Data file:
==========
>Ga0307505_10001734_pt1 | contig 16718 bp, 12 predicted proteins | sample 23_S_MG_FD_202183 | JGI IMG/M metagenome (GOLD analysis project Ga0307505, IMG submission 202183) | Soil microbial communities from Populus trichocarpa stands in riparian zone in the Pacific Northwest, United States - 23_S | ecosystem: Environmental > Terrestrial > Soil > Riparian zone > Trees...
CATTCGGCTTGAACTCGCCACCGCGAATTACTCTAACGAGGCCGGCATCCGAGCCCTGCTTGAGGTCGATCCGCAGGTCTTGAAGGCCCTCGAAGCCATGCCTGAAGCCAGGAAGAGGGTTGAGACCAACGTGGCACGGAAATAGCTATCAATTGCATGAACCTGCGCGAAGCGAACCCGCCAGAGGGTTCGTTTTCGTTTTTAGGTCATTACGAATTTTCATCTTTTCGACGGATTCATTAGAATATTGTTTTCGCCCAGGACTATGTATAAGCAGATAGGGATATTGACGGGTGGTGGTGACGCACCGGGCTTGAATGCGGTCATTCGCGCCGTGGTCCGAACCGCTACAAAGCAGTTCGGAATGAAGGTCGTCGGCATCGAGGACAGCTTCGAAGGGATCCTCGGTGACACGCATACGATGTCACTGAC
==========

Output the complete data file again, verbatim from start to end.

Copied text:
>Ga0307505_10001734_pt1 | contig 16718 bp, 12 predicted proteins | sample 23_S_MG_FD_202183 | JGI IMG/M metagenome (GOLD analysis project Ga0307505, IMG submission 202183) | Soil microbial communities from Populus trichocarpa stands in riparian zone in the Pacific Northwest, United States - 23_S | ecosystem: Environmental > Terrestrial > Soil > Riparian zone > Trees...
CATTCGGCTTGAACTCGCCACCGCGAATTACTCTAACGAGGCCGGCATCCGAGCCCTGCTTGAGGTCGATCCGCAGGTCTTGAAGGCCCTCGAAGCCATGCCTGAAGCCAGGAAGAGGGTTGAGACCAACGTGGCACGGAAATAGCTATCAATTGCATGAACCTGCGCGAAGCGAACCCGCCAGAGGGTTCGTTTTCGTTTTTAGGTCATTACGAATTTTCATCTTTTCGACGGATTCATTAGAATATTGTTTTCGCCCAGGACTATGTATAAGCAGATAGGGATATTGACGGGTGGTGGTGACGCACCGGGCTTGAATGCGGTCATTCGCGCCGTGGTCCGAACCGCTACAAAGCAGTTCGGAATGAAGGTCGTCGGCATCGAGGACAGCTTCGAAGGGATCCTCGGTGACACGCATACGATGTCACTGAC